See, when America gets hit by a hurricane, it doesn't feel the full brunt for too long. For a brief period, there might be full sustained power. But when a hurricane or typhoon hits a large land mass, it weakens, and quickly. Yes, there is still some strong wind and storm surge.

But how's this: Guam once got hit by a typhoon with sustained winds of 150 mphs (gusts to 175 and up) for 12 hours straight. Then the eye passed over the island. Then we got the backside of the storm, winds going in the opposite direction, for another 12 hours.

See? The U.S. mainland never gets the backside of storms; just the front. And anyone who has been through both can tell you the backside is the more deadly/dangerous/damaging. Why? Because everything is bent in one direction from the front side, weakened and initially damaged. The back side, with opposite winds, snaps everything back, often breaking it and completing destruction.

Ever seen a steel-reinforced, concrete power pole snapped in half? That's happened here multiple times. I've seen the solid steel skeletons of warehouses warped like a funny-house mirror distorts images. I've seen cars flipped over, moved blocks, torn apart by storm surge.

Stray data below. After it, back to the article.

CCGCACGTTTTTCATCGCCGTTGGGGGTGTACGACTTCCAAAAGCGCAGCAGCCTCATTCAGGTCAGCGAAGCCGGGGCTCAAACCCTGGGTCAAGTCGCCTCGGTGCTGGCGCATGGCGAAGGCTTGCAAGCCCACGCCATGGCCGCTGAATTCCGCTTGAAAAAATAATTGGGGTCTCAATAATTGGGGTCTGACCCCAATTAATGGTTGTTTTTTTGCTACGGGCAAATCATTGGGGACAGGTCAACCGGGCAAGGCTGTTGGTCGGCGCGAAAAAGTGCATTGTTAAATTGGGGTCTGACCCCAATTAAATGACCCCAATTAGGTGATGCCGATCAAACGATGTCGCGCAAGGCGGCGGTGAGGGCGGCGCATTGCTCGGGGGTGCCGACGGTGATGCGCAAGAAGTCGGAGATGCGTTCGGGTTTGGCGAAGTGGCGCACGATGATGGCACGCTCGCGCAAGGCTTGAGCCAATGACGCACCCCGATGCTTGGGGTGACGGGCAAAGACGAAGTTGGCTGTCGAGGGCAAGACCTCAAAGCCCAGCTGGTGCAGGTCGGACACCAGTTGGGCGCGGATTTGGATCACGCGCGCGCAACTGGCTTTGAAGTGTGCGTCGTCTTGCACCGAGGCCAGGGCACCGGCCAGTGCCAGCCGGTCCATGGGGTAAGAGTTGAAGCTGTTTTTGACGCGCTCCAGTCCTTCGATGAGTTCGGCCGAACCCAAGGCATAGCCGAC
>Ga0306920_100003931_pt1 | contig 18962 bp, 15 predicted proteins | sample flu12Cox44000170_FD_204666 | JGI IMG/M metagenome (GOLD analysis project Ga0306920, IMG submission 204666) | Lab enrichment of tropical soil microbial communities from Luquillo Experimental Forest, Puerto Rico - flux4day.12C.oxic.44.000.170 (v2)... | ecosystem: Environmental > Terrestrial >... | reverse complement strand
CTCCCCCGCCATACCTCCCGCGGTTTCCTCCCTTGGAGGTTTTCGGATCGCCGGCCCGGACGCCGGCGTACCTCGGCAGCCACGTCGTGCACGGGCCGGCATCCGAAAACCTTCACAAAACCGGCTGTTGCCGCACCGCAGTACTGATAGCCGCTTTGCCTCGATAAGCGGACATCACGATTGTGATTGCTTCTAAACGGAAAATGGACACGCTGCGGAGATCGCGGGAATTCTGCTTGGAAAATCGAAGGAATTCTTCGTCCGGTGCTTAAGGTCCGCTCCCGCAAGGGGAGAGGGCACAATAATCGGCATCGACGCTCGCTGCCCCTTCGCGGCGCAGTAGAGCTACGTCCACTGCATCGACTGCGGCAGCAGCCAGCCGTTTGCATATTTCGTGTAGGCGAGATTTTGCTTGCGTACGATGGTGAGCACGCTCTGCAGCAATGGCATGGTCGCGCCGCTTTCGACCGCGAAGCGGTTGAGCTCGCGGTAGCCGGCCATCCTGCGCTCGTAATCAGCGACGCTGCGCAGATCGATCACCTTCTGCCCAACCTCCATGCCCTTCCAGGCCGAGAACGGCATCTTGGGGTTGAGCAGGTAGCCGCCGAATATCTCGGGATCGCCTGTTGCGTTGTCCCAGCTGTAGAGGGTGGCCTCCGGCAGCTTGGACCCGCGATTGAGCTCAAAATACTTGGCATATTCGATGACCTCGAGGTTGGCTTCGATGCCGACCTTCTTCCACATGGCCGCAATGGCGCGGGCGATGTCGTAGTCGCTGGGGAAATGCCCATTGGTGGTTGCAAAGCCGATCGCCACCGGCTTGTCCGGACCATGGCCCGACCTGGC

We have this one beach where the parking lot is located about 150 yards from the water, and is about 30 feet higher than sea level. It had three small concrete (steel-reinforced) picnic pavilions with one concrete picnic table in the middle of each, plus a bigger paviliion that could fit a lot more people, with a ceiling of about 20 feet. After one storm, the surge of the ocean pushed sand and rocks from the beach to about 5 feet below the parking lot level. Two of the three small pavilions were just gone. One bent and broken. The main pavilion was FILLED with rocks and sand. There was about a foot or two of space between all of that and the ceiling.